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The U.S. dollar drifted higher against its major rivals in the European session on Wednesday, following the release of a data showing much bigger than expected increase in U.S. private sector employment in September, which cement hopes for another hike by the Federal Reserve in December.

Data from payroll processor ADP showed that private sector employment jumped by 230,000 jobs in September after climbing by an upwardly revised 168,000 jobs in August.

Economists had expected employment to increase by about 185,000 jobs compared to the addition of 163,000 jobs originally reported for the previous month.

The ADP data serves a precursor to the U.S. nonfarm payrolls data, which will be released on Friday.

The report is expected to show employment climbed by about 188,000 jobs in September after jumping by 201,000 jobs in August.

Investors await the ISM Non-Manufacturing PMI for September due at 10:00 ET. The index is seen at 58.0, down from last month's score of 58.5.

Easing concerns about the new Italian government's spending plans improved risk sentiment.

A report from the Italian newspaper Corriere della Sera said the government expects to reduce the budget deficit from an estimated 2.4 percent of GDP in 2019 to 2.2 percent in 2020 and 2.0 percent in 2021.

The currency showed mixed trading against its major counterparts in the Asian session. While it rose against the franc and the yen, it fell against the euro and the pound.

The greenback spiked up to 0.9888 against the franc, its highest since August 21. The next possible resistance for the greenback is seen around the 1.01 level.

Having dropped to a 5-day low of 113.52 against the yen at 9:15 pm ET, the greenback changed direction and was trading higher at 113.87. If the greenback rises further, 115.00 is possibly seen as its next resistance level.

The latest survey from Nikkei showed that Japanese services sector continued to expand in September, but at a sharply slower pace, with a two-year low score of 50.2.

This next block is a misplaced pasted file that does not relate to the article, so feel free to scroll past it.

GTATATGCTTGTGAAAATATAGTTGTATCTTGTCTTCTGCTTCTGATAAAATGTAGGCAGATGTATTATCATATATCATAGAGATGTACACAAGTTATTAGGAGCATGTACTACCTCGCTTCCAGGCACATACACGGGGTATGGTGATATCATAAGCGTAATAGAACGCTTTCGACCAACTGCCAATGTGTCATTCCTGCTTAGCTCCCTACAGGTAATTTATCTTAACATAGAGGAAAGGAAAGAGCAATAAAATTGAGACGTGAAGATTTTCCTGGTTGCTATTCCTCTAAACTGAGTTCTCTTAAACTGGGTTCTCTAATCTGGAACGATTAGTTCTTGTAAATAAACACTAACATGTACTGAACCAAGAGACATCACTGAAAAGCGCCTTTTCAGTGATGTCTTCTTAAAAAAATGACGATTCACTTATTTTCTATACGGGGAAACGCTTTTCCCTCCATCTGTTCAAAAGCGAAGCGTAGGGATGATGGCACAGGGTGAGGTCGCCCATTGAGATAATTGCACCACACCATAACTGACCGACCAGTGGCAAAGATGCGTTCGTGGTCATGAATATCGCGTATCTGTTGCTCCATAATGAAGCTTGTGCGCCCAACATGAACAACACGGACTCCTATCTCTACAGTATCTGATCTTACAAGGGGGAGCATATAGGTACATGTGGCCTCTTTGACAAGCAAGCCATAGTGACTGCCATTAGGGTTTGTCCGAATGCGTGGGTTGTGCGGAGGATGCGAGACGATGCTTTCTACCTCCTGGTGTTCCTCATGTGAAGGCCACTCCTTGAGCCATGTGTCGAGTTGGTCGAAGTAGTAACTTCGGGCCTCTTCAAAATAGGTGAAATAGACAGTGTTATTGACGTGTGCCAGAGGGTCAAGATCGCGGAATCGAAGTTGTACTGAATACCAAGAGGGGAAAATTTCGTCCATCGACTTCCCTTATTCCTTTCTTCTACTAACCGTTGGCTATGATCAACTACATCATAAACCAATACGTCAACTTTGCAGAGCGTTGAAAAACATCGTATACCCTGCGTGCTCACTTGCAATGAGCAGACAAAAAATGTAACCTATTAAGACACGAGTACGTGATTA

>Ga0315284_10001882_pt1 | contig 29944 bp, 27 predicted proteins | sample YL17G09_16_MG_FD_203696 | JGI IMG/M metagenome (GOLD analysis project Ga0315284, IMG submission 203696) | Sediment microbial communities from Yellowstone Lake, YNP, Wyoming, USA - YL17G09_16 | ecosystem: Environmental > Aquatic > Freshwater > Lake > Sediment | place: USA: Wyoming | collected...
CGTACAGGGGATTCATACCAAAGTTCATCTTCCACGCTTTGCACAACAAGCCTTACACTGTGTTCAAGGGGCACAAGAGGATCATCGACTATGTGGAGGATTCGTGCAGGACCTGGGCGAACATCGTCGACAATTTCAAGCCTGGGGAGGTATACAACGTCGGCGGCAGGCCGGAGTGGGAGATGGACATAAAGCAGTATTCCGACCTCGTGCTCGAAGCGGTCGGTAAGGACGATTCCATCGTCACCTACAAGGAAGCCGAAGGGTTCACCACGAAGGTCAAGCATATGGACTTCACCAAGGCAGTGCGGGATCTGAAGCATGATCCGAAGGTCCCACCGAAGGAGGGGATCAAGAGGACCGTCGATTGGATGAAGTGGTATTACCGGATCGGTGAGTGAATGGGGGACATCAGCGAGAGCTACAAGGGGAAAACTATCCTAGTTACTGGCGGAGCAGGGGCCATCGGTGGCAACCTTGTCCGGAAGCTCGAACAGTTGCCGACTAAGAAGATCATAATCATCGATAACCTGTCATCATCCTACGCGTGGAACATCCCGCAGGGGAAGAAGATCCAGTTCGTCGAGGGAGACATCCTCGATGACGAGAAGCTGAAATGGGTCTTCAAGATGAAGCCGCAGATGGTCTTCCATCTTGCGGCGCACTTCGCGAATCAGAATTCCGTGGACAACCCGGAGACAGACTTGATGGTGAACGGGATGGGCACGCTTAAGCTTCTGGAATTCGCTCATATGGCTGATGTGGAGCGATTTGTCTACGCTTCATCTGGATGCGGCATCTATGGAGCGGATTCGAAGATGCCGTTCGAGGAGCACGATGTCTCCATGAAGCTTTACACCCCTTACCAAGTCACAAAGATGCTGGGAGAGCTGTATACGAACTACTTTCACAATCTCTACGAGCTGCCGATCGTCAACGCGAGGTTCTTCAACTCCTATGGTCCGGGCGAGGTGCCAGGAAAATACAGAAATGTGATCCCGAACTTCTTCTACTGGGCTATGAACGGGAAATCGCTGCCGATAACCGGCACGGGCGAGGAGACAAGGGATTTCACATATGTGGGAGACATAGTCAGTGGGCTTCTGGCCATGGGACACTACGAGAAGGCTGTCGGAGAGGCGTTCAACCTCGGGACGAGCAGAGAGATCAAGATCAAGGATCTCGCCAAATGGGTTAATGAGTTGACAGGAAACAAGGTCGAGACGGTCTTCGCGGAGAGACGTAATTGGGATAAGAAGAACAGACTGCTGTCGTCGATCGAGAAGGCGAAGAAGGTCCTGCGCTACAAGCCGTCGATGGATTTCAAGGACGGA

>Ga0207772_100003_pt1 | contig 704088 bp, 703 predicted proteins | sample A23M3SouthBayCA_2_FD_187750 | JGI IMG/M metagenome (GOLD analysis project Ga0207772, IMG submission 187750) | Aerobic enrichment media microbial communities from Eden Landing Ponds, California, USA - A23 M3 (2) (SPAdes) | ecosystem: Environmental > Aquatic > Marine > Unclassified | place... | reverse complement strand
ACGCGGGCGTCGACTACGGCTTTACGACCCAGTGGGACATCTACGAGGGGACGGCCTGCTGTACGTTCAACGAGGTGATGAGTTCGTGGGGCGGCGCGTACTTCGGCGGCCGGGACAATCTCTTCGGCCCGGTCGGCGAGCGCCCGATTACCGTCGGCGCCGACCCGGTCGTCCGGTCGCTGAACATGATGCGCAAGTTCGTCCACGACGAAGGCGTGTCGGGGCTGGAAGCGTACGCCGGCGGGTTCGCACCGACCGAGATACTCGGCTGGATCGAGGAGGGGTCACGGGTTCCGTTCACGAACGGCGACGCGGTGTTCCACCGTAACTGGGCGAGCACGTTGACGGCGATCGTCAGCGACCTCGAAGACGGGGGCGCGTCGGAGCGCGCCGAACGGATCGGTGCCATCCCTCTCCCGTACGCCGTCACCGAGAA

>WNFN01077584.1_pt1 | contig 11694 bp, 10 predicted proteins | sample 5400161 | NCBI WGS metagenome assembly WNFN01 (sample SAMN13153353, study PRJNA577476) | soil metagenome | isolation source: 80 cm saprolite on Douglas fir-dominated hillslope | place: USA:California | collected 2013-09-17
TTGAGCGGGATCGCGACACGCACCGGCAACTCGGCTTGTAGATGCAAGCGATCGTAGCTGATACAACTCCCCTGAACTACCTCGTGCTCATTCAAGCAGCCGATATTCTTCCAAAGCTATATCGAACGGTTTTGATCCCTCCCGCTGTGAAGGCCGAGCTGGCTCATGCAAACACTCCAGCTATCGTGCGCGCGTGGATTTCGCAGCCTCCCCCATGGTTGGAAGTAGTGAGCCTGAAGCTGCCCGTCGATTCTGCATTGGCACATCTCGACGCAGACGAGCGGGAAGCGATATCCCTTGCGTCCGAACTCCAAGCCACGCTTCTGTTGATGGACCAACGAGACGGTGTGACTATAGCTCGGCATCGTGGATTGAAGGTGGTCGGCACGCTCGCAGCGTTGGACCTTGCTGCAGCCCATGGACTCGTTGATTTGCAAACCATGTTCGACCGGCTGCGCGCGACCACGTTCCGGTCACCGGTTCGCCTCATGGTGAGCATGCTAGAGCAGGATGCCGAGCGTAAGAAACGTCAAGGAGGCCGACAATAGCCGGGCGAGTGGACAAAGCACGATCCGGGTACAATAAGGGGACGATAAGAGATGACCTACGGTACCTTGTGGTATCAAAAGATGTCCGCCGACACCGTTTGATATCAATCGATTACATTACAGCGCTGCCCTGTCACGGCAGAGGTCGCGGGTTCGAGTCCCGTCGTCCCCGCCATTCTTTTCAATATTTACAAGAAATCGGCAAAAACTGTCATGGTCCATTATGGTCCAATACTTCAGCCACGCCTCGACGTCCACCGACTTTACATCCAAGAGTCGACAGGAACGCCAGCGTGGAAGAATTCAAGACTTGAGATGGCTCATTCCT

That's down from 51.5 in August, although it remains barely above the boom-or-bust line of 50 that separates expansion from contraction.

Following a 2-day low of 1.1594 hit at 10:15 pm ET, the greenback reversed its course and appreciated to 1.1530 against the euro. On the upside, 1.13 is likely seen as the next resistance level for the greenback.

Survey data from IHS Markit showed that the euro area private sector expanded at the slowest pace in four months in September on weak manufacturing activity.

The final composite output index dropped to 54.1 in September from 54.5 in August and slightly below the flash estimate of 54.2.

Reversing from a low of 1.3017 hit at 4:45 am ET, the greenback snapped back to 1.2963 against the pound in the European session. The pair held steady thereafter. At yesterday's close, the pair was worth 1.2979.

Survey data from IHS Markit showed that British service sector activity maintained strong growth momentum in September.

The IHS Markit/Chartered Institute of Procurement & Supply services Purchasing Managers' Index dropped to 53.9 in September from 54.3 in August. The index was forecast to fall to 54.0.

The greenback climbed to more than 2-week highs of 0.7142 against the aussie and 0.6548 against the kiwi, reversing from its early lows of 0.7197 and 0.6594, respectively. The greenback is seen finding resistance around 0.70 against the aussie and 0.64 against the kiwi.

The greenback remained higher at a 2-day high of 1.2844 against the loonie, after having dropped to 1.2807 at 10:00 pm ET. The greenback is likely to challenge resistance around the 1.30 mark.

The U.S. ISM non-manufacturing composite index for September will be out in the New York session.

At 2:00 pm ET, Federal Reserve Governor Lael Brainard speaks about the payment system at the FedPayments Improvement Community Forum in Chicago.

Fifteen minutes later, Federal Reserve Bank of Cleveland President Loretta Mester will speak at the Community Banking in the 21st Century conference at the Federal Reserve Bank of St. Louis.